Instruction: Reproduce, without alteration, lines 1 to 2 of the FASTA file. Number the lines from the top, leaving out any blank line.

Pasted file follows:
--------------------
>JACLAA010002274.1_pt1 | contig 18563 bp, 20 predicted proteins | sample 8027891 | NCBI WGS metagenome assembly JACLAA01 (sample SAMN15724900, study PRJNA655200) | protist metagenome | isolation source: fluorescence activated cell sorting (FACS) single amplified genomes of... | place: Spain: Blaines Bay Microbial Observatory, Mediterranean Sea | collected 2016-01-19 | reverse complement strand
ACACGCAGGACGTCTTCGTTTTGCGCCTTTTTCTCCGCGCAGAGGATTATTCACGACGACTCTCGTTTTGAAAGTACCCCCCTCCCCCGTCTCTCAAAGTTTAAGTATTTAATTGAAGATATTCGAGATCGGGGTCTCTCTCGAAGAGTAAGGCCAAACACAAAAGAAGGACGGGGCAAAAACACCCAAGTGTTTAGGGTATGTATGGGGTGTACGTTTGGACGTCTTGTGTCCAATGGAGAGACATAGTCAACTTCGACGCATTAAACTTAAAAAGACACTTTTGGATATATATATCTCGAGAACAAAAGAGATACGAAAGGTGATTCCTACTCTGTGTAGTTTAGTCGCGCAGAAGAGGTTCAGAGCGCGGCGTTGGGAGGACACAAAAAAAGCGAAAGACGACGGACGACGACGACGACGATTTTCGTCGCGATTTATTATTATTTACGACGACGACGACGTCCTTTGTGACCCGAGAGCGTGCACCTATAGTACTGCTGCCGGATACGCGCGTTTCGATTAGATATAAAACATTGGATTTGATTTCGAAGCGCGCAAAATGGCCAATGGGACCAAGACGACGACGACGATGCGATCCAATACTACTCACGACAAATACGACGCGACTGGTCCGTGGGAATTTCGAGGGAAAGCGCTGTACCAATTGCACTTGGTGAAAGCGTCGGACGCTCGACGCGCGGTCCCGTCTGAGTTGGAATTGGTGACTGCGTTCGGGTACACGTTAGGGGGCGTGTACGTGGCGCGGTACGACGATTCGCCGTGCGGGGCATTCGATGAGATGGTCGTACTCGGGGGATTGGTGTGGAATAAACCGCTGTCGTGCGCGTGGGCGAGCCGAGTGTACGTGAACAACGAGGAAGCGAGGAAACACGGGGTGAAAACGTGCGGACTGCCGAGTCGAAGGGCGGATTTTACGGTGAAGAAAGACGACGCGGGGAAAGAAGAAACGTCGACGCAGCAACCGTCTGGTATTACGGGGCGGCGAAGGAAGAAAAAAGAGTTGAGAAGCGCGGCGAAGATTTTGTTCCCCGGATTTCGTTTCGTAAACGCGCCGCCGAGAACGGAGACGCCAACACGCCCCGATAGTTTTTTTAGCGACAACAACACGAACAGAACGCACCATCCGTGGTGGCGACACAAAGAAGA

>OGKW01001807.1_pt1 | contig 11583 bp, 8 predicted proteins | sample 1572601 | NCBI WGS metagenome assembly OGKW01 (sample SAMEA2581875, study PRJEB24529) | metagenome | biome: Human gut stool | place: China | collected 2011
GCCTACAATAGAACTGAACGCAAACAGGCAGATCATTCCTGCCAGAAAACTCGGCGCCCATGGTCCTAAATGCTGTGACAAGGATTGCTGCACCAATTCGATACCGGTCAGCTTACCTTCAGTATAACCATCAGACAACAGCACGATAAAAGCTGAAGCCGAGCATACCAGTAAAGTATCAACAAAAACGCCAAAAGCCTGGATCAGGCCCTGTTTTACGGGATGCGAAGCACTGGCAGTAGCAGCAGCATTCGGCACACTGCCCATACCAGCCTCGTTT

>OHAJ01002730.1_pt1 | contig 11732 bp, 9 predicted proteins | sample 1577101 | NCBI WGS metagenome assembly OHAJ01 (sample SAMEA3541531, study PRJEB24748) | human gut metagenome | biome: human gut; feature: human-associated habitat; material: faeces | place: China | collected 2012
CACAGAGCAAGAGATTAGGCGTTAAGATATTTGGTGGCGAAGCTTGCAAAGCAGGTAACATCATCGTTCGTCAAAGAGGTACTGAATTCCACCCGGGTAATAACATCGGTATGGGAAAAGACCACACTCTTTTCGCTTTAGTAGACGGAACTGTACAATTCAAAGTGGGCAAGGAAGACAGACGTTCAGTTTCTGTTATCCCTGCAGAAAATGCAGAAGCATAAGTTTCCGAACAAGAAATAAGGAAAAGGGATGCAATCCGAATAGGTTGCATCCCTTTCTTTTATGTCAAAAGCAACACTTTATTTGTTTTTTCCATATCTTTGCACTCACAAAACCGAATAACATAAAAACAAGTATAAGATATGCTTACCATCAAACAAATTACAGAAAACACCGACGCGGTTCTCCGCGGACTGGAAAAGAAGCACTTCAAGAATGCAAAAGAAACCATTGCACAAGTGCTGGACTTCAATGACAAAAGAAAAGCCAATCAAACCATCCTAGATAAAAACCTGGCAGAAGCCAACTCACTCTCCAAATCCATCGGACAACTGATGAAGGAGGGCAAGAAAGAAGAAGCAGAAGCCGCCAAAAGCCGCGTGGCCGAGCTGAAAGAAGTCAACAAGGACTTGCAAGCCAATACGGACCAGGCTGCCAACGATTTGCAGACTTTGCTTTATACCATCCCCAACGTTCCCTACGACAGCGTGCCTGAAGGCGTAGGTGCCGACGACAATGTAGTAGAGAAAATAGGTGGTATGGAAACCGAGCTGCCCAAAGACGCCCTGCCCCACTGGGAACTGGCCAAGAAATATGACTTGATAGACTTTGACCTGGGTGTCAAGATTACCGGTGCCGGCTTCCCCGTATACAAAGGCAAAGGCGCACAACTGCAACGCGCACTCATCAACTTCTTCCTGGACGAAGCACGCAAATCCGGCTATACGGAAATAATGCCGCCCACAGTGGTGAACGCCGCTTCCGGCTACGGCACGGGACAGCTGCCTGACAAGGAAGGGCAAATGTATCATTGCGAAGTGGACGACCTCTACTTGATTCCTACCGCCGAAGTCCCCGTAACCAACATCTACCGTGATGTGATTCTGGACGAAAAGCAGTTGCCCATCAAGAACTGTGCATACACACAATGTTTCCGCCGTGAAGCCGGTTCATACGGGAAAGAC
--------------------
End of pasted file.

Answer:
>JACLAA010002274.1_pt1 | contig 18563 bp, 20 predicted proteins | sample 8027891 | NCBI WGS metagenome assembly JACLAA01 (sample SAMN15724900, study PRJNA655200) | protist metagenome | isolation source: fluorescence activated cell sorting (FACS) single amplified genomes of... | place: Spain: Blaines Bay Microbial Observatory, Mediterranean Sea | collected 2016-01-19 | reverse complement strand
ACACGCAGGACGTCTTCGTTTTGCGCCTTTTTCTCCGCGCAGAGGATTATTCACGACGACTCTCGTTTTGAAAGTACCCCCCTCCCCCGTCTCTCAAAGTTTAAGTATTTAATTGAAGATATTCGAGATCGGGGTCTCTCTCGAAGAGTAAGGCCAAACACAAAAGAAGGACGGGGCAAAAACACCCAAGTGTTTAGGGTATGTATGGGGTGTACGTTTGGACGTCTTGTGTCCAATGGAGAGACATAGTCAACTTCGACGCATTAAACTTAAAAAGACACTTTTGGATATATATATCTCGAGAACAAAAGAGATACGAAAGGTGATTCCTACTCTGTGTAGTTTAGTCGCGCAGAAGAGGTTCAGAGCGCGGCGTTGGGAGGACACAAAAAAAGCGAAAGACGACGGACGACGACGACGACGATTTTCGTCGCGATTTATTATTATTTACGACGACGACGACGTCCTTTGTGACCCGAGAGCGTGCACCTATAGTACTGCTGCCGGATACGCGCGTTTCGATTAGATATAAAACATTGGATTTGATTTCGAAGCGCGCAAAATGGCCAATGGGACCAAGACGACGACGACGATGCGATCCAATACTACTCACGACAAATACGACGCGACTGGTCCGTGGGAATTTCGAGGGAAAGCGCTGTACCAATTGCACTTGGTGAAAGCGTCGGACGCTCGACGCGCGGTCCCGTCTGAGTTGGAATTGGTGACTGCGTTCGGGTACACGTTAGGGGGCGTGTACGTGGCGCGGTACGACGATTCGCCGTGCGGGGCATTCGATGAGATGGTCGTACTCGGGGGATTGGTGTGGAATAAACCGCTGTCGTGCGCGTGGGCGAGCCGAGTGTACGTGAACAACGAGGAAGCGAGGAAACACGGGGTGAAAACGTGCGGACTGCCGAGTCGAAGGGCGGATTTTACGGTGAAGAAAGACGACGCGGGGAAAGAAGAAACGTCGACGCAGCAACCGTCTGGTATTACGGGGCGGCGAAGGAAGAAAAAAGAGTTGAGAAGCGCGGCGAAGATTTTGTTCCCCGGATTTCGTTTCGTAAACGCGCCGCCGAGAACGGAGACGCCAACACGCCCCGATAGTTTTTTTAGCGACAACAACACGAACAGAACGCACCATCCGTGGTGGCGACACAAAGAAGA